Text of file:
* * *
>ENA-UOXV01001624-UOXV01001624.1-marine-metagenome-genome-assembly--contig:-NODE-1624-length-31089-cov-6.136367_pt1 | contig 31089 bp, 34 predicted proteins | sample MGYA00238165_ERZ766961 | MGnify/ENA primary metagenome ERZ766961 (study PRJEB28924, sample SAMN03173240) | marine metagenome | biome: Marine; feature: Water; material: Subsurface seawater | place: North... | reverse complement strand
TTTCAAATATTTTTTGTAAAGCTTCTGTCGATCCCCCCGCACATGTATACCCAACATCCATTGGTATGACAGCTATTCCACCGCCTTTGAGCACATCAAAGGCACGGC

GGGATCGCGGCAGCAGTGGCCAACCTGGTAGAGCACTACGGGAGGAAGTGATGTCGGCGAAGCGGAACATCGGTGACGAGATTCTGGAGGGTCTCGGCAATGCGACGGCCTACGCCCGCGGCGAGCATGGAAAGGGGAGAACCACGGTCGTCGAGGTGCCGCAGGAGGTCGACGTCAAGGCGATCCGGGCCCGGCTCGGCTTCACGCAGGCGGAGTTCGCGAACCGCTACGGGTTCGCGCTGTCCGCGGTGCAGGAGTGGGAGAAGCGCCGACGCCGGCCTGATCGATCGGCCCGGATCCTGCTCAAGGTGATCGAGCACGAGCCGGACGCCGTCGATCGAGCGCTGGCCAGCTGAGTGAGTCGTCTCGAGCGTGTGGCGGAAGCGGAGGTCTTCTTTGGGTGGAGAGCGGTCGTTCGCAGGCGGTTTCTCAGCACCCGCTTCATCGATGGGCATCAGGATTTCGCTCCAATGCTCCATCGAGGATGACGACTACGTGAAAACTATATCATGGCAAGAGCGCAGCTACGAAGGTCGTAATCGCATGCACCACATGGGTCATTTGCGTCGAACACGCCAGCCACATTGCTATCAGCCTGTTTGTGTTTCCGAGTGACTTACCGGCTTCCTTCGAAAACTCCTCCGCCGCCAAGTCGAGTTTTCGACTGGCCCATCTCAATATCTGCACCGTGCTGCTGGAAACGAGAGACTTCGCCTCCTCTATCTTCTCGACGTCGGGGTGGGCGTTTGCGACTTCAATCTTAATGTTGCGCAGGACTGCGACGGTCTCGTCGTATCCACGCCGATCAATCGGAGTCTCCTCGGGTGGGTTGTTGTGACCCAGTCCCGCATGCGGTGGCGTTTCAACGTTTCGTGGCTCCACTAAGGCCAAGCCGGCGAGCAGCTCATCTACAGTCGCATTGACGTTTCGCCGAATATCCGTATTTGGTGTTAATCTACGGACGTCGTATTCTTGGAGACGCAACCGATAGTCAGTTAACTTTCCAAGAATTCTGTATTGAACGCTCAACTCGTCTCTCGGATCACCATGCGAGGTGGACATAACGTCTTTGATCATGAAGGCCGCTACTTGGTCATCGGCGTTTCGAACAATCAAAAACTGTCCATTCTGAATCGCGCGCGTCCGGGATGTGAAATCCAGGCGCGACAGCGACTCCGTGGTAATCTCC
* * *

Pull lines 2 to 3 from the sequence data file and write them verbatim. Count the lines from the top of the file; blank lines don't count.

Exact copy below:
TTTCAAATATTTTTTGTAAAGCTTCTGTCGATCCCCCCGCACATGTATACCCAACATCCATTGGTATGACAGCTATTCCACCGCCTTTGAGCACATCAAAGGCACGGC

GGGATCGCGGCAGCAGTGGCCAACCTGGTAGAGCACTACGGGAGGAAGTGATGTCGGCGAAGCGGAACATCGGTGACGAGATTCTGGAGGGTCTCGGCAATGCGACGGCCTACGCCCGCGGCGAGCATGGAAAGGGGAGAACCACGGTCGTCGAGGTGCCGCAGGAGGTCGACGTCAAGGCGATCCGGGCCCGGCTCGGCTTCACGCAGGCGGAGTTCGCGAACCGCTACGGGTTCGCGCTGTCCGCGGTGCAGGAGTGGGAGAAGCGCCGACGCCGGCCTGATCGATCGGCCCGGATCCTGCTCAAGGTGATCGAGCACGAGCCGGACGCCGTCGATCGAGCGCTGGCCAGCTGAGTGAGTCGTCTCGAGCGTGTGGCGGAAGCGGAGGTCTTCTTTGGGTGGAGAGCGGTCGTTCGCAGGCGGTTTCTCAGCACCCGCTTCATCGATGGGCATCAGGATTTCGCTCCAATGCTCCATCGAGGATGACGACTACGTGAAAACTATATCATGGCAAGAGCGCAGCTACGAAGGTCGTAATCGCATGCACCACATGGGTCATTTGCGTCGAACACGCCAGCCACATTGCTATCAGCCTGTTTGTGTTTCCGAGTGACTTACCGGCTTCCTTCGAAAACTCCTCCGCCGCCAAGTCGAGTTTTCGACTGGCCCATCTCAATATCTGCACCGTGCTGCTGGAAACGAGAGACTTCGCCTCCTCTATCTTCTCGACGTCGGGGTGGGCGTTTGCGACTTCAATCTTAATGTTGCGCAGGACTGCGACGGTCTCGTCGTATCCACGCCGATCAATCGGAGTCTCCTCGGGTGGGTTGTTGTGACCCAGTCCCGCATGCGGTGGCGTTTCAACGTTTCGTGGCTCCACTAAGGCCAAGCCGGCGAGCAGCTCATCTACAGTCGCATTGACGTTTCGCCGAATATCCGTATTTGGTGTTAATCTACGGACGTCGTATTCTTGGAGACGCAACCGATAGTCAGTTAACTTTCCAAGAATTCTGTATTGAACGCTCAACTCGTCTCTCGGATCACCATGCGAGGTGGACATAACGTCTTTGATCATGAAGGCCGCTACTTGGTCATCGGCGTTTCGAACAATCAAAAACTGTCCATTCTGAATCGCGCGCGTCCGGGATGTGAAATCCAGGCGCGACAGCGACTCCGTGGTAATCTCC